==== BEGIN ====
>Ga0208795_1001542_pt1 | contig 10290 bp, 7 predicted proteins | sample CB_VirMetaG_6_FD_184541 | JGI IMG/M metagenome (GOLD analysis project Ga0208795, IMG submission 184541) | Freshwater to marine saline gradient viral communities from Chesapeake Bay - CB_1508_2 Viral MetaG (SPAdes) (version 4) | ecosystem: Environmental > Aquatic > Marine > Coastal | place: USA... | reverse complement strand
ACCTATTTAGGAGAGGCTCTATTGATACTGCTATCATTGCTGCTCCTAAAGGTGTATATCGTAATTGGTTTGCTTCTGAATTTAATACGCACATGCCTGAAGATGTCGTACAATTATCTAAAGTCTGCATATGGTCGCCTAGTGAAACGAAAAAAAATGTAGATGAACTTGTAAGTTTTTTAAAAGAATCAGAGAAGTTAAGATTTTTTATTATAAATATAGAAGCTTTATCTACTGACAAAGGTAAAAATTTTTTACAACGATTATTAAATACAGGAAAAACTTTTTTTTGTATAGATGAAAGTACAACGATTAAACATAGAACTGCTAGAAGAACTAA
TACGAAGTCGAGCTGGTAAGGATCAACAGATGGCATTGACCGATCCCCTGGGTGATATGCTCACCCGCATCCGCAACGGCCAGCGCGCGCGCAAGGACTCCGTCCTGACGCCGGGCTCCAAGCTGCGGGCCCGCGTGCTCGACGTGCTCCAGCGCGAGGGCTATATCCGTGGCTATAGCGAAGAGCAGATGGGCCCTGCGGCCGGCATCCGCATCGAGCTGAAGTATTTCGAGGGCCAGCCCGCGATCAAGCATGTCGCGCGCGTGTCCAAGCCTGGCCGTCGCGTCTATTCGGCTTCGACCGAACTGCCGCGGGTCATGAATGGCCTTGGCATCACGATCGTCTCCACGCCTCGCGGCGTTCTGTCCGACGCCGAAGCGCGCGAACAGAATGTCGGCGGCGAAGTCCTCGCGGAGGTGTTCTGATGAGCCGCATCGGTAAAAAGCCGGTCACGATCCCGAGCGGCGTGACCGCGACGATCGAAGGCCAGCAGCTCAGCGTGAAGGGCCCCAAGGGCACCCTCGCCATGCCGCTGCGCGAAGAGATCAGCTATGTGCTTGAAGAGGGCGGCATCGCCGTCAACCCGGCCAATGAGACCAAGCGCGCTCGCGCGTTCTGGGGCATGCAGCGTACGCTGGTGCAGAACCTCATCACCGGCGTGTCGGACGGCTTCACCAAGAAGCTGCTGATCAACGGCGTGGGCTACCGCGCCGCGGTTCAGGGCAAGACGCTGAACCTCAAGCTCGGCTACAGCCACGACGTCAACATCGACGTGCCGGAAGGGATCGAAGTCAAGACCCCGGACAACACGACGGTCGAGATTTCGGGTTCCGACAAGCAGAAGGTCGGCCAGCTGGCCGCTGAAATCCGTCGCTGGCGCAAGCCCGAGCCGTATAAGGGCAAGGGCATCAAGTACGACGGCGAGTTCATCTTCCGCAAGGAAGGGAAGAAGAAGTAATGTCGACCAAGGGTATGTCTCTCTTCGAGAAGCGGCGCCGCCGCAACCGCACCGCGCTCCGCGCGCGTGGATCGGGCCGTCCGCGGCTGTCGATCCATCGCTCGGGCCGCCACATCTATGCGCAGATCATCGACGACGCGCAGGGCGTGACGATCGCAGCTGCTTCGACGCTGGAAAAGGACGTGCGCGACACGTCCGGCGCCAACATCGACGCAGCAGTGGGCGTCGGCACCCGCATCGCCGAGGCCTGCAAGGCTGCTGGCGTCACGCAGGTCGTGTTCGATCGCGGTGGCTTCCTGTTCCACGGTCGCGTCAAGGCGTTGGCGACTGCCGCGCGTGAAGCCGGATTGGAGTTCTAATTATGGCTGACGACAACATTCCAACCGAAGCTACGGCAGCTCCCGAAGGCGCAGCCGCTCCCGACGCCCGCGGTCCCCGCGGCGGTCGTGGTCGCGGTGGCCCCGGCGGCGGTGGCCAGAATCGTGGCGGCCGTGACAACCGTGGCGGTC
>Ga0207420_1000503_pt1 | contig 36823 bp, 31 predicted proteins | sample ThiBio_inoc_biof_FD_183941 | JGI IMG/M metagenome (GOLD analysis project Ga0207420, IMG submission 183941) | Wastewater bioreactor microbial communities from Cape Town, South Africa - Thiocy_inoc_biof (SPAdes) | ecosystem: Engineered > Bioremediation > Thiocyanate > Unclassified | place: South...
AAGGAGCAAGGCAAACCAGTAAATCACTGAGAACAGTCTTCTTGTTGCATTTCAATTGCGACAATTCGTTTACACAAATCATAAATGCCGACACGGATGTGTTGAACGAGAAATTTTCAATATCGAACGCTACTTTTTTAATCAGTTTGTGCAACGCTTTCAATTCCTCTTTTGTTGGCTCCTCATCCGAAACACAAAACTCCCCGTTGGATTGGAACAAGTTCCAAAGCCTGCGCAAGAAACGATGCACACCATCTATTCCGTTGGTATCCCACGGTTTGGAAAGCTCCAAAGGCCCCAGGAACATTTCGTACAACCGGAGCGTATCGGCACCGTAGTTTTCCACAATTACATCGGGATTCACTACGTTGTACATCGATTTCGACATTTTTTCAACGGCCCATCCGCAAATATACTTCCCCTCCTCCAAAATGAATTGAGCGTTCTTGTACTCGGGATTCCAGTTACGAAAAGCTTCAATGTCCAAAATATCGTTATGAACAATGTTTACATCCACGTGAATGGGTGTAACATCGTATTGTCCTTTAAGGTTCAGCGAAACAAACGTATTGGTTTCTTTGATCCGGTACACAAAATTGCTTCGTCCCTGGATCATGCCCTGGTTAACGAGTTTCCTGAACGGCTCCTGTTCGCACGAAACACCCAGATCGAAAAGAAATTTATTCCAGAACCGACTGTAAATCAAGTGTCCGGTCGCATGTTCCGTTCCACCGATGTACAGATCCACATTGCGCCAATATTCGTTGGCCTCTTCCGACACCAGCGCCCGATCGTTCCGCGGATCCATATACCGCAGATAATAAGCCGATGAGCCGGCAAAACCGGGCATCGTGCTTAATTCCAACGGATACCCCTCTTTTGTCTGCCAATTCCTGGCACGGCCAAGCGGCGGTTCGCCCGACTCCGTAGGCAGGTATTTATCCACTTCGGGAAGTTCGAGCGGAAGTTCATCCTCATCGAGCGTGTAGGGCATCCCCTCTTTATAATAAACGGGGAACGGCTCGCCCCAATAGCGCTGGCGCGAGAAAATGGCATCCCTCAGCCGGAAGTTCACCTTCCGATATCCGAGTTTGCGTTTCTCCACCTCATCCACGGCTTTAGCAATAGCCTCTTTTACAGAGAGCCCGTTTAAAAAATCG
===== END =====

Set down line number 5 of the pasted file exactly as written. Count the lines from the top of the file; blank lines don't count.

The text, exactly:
AAGGAGCAAGGCAAACCAGTAAATCACTGAGAACAGTCTTCTTGTTGCATTTCAATTGCGACAATTCGTTTACACAAATCATAAATGCCGACACGGATGTGTTGAACGAGAAATTTTCAATATCGAACGCTACTTTTTTAATCAGTTTGTGCAACGCTTTCAATTCCTCTTTTGTTGGCTCCTCATCCGAAACACAAAACTCCCCGTTGGATTGGAACAAGTTCCAAAGCCTGCGCAAGAAACGATGCACACCATCTATTCCGTTGGTATCCCACGGTTTGGAAAGCTCCAAAGGCCCCAGGAACATTTCGTACAACCGGAGCGTATCGGCACCGTAGTTTTCCACAATTACATCGGGATTCACTACGTTGTACATCGATTTCGACATTTTTTCAACGGCCCATCCGCAAATATACTTCCCCTCCTCCAAAATGAATTGAGCGTTCTTGTACTCGGGATTCCAGTTACGAAAAGCTTCAATGTCCAAAATATCGTTATGAACAATGTTTACATCCACGTGAATGGGTGTAACATCGTATTGTCCTTTAAGGTTCAGCGAAACAAACGTATTGGTTTCTTTGATCCGGTACACAAAATTGCTTCGTCCCTGGATCATGCCCTGGTTAACGAGTTTCCTGAACGGCTCCTGTTCGCACGAAACACCCAGATCGAAAAGAAATTTATTCCAGAACCGACTGTAAATCAAGTGTCCGGTCGCATGTTCCGTTCCACCGATGTACAGATCCACATTGCGCCAATATTCGTTGGCCTCTTCCGACACCAGCGCCCGATCGTTCCGCGGATCCATATACCGCAGATAATAAGCCGATGAGCCGGCAAAACCGGGCATCGTGCTTAATTCCAACGGATACCCCTCTTTTGTCTGCCAATTCCTGGCACGGCCAAGCGGCGGTTCGCCCGACTCCGTAGGCAGGTATTTATCCACTTCGGGAAGTTCGAGCGGAAGTTCATCCTCATCGAGCGTGTAGGGCATCCCCTCTTTATAATAAACGGGGAACGGCTCGCCCCAATAGCGCTGGCGCGAGAAAATGGCATCCCTCAGCCGGAAGTTCACCTTCCGATATCCGAGTTTGCGTTTCTCCACCTCATCCACGGCTTTAGCAATAGCCTCTTTTACAGAGAGCCCGTTTAAAAAATCG